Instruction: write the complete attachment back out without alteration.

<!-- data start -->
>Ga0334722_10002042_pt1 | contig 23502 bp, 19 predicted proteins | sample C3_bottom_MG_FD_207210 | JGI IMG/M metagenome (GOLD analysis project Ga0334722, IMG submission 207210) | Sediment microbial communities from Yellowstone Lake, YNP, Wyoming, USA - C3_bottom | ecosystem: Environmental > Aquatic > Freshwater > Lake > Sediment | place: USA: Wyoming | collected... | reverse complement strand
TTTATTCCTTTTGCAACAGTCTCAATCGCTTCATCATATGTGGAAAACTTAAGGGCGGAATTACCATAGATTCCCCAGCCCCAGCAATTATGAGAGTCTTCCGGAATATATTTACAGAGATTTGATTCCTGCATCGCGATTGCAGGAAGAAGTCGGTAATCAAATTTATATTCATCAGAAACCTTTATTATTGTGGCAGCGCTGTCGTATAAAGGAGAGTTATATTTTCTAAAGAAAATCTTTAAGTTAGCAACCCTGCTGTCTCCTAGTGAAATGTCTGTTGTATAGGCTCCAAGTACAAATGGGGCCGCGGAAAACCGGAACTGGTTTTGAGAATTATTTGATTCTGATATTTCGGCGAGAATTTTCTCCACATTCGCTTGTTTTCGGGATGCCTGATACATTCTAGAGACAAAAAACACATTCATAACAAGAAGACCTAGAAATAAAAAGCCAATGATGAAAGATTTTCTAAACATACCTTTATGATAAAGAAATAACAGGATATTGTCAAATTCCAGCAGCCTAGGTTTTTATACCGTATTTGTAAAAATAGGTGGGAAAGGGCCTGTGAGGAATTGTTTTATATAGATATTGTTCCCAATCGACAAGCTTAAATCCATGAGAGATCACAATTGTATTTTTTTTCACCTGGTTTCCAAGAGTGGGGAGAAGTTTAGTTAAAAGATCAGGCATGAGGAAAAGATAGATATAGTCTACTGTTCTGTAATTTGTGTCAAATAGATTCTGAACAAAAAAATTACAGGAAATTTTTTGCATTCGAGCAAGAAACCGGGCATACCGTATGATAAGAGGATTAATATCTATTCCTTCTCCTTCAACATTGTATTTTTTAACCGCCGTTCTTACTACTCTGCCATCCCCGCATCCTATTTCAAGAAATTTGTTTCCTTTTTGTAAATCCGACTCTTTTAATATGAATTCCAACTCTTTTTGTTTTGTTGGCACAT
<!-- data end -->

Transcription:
>Ga0334722_10002042_pt1 | contig 23502 bp, 19 predicted proteins | sample C3_bottom_MG_FD_207210 | JGI IMG/M metagenome (GOLD analysis project Ga0334722, IMG submission 207210) | Sediment microbial communities from Yellowstone Lake, YNP, Wyoming, USA - C3_bottom | ecosystem: Environmental > Aquatic > Freshwater > Lake > Sediment | place: USA: Wyoming | collected... | reverse complement strand
TTTATTCCTTTTGCAACAGTCTCAATCGCTTCATCATATGTGGAAAACTTAAGGGCGGAATTACCATAGATTCCCCAGCCCCAGCAATTATGAGAGTCTTCCGGAATATATTTACAGAGATTTGATTCCTGCATCGCGATTGCAGGAAGAAGTCGGTAATCAAATTTATATTCATCAGAAACCTTTATTATTGTGGCAGCGCTGTCGTATAAAGGAGAGTTATATTTTCTAAAGAAAATCTTTAAGTTAGCAACCCTGCTGTCTCCTAGTGAAATGTCTGTTGTATAGGCTCCAAGTACAAATGGGGCCGCGGAAAACCGGAACTGGTTTTGAGAATTATTTGATTCTGATATTTCGGCGAGAATTTTCTCCACATTCGCTTGTTTTCGGGATGCCTGATACATTCTAGAGACAAAAAACACATTCATAACAAGAAGACCTAGAAATAAAAAGCCAATGATGAAAGATTTTCTAAACATACCTTTATGATAAAGAAATAACAGGATATTGTCAAATTCCAGCAGCCTAGGTTTTTATACCGTATTTGTAAAAATAGGTGGGAAAGGGCCTGTGAGGAATTGTTTTATATAGATATTGTTCCCAATCGACAAGCTTAAATCCATGAGAGATCACAATTGTATTTTTTTTCACCTGGTTTCCAAGAGTGGGGAGAAGTTTAGTTAAAAGATCAGGCATGAGGAAAAGATAGATATAGTCTACTGTTCTGTAATTTGTGTCAAATAGATTCTGAACAAAAAAATTACAGGAAATTTTTTGCATTCGAGCAAGAAACCGGGCATACCGTATGATAAGAGGATTAATATCTATTCCTTCTCCTTCAACATTGTATTTTTTAACCGCCGTTCTTACTACTCTGCCATCCCCGCATCCTATTTCAAGAAATTTGTTTCCTTTTTGTAAATCCGACTCTTTTAATATGAATTCCAACTCTTTTTGTTTTGTTGGCACAT